Pride, Progress, Pie in the Sky
There are only two emotions in a plane: boredom and terror.
- Orson Welles
Motor cut. Forced landing. Hit cow. Cow died. Scared me.
- Dean Smith, telegraph to his chief, quoted by Amelia Earhart, The
Fun of It, 1932
by Bill Garvey and Elizabeth Kaye McCall
Lillian Kinkella Keil has earned a very special place in the annals of flight and the history of serving others. Widely considered to be the most decorated woman in U S military history, Keil was a pioneering flight nurse during World War II and the Korean War as well as one of United's first generation of stewardesses who set the model for today's flight attendants.
But back in 1938, when her mother suggested that Kinkella might like being a "stewardess," the young nurse didn't even know what the word meant - United had invented the profession less than a decade before. In fact, she'd never even seen an airplane. She ventured over to United Air Lines' Oakland base, just across San Francisco Bay from her home, and saw glistening planes gathered there. She was hooked. Within days, she was tending to passengers with the same care she had given her patients.
When the United States entered World War II, Kinkella and many other United stewardesses joined the war effort as flight nurses. By the summer of 1943, she was in England pulling wounded and frostbitten crewmen out of B-17s returning from bombing raids over Europe. It was a time she will never £orget. She scrambled for cover when the bombers roared overhead, witnessed the first buzz bomb attack on London, and in June 1944 climbed aboard a C-47 crammed full of gas, oil, rations, and medical supplies. D-Day had come, and she was heading for Normandy to collect the fallen.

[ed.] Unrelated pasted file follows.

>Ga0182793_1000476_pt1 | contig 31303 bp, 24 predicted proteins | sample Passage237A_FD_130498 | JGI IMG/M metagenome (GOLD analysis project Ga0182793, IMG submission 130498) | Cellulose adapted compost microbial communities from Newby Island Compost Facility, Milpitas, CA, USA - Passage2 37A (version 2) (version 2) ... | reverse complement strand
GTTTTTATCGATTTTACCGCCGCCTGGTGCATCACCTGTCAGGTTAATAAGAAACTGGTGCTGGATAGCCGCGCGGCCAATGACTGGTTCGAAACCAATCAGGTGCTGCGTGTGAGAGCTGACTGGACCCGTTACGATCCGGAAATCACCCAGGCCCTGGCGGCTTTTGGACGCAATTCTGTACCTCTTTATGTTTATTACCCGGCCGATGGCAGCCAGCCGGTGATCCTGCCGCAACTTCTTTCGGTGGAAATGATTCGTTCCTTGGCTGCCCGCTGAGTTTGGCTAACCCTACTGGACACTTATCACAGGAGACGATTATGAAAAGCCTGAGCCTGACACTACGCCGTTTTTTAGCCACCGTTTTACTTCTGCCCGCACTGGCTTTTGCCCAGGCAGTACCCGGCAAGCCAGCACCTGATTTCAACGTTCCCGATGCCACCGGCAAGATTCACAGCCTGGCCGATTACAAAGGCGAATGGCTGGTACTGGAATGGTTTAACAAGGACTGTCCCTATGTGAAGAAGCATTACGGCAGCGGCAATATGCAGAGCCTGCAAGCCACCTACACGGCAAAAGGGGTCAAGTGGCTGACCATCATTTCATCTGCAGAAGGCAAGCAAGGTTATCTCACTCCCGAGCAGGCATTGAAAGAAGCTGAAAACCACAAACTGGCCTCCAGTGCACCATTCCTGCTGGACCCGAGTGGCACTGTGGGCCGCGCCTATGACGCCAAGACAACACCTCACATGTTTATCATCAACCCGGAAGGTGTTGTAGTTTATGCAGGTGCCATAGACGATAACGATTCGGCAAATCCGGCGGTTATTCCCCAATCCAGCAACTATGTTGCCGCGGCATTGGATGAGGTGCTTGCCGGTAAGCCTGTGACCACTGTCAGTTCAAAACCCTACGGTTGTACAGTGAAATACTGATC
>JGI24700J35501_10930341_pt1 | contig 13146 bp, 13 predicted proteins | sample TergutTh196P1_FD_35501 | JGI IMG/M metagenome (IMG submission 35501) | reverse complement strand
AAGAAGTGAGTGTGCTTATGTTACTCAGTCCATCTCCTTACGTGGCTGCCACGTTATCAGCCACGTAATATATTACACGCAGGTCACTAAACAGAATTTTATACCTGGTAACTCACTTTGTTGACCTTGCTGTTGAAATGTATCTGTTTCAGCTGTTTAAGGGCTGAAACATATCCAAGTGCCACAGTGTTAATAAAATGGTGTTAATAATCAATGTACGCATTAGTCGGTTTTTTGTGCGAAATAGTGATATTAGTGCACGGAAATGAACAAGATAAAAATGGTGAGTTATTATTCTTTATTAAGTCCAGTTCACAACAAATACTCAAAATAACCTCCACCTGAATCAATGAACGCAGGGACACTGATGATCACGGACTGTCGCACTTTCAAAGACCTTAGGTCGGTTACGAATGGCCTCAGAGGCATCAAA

Once the wounded were secured in the two dozen litters, the airplane took off. En route to England, Kinkella moved from one man to the next, stanching the flow of blood, bandaging wounds, checking IVs, giving medicine and comfort. After the patients were delivered to hospital units, the C-47 headed back to the front. Kinkella made 250 evacuation flights - 23 of them transatlantic - during the war.
At war's end, she returned to United as an assistant chief stewardess based in Los Angeles. A highlight of that posting came on 1 May 1947, when her DC-6 took off from Honolulu on the airline's first flight from Hawai'i to the mainland. Although happy to be back with United, Kinkella's return was short-lived. With the outbreak of war in Korea, there was a sudden need for experienced flight nurses. In 1950, Kinkella boarded another United flight, this one bound for Japan, and her uniform was that of a U S Air Force officer. Captain Lillian Kinkella was heading to the front again.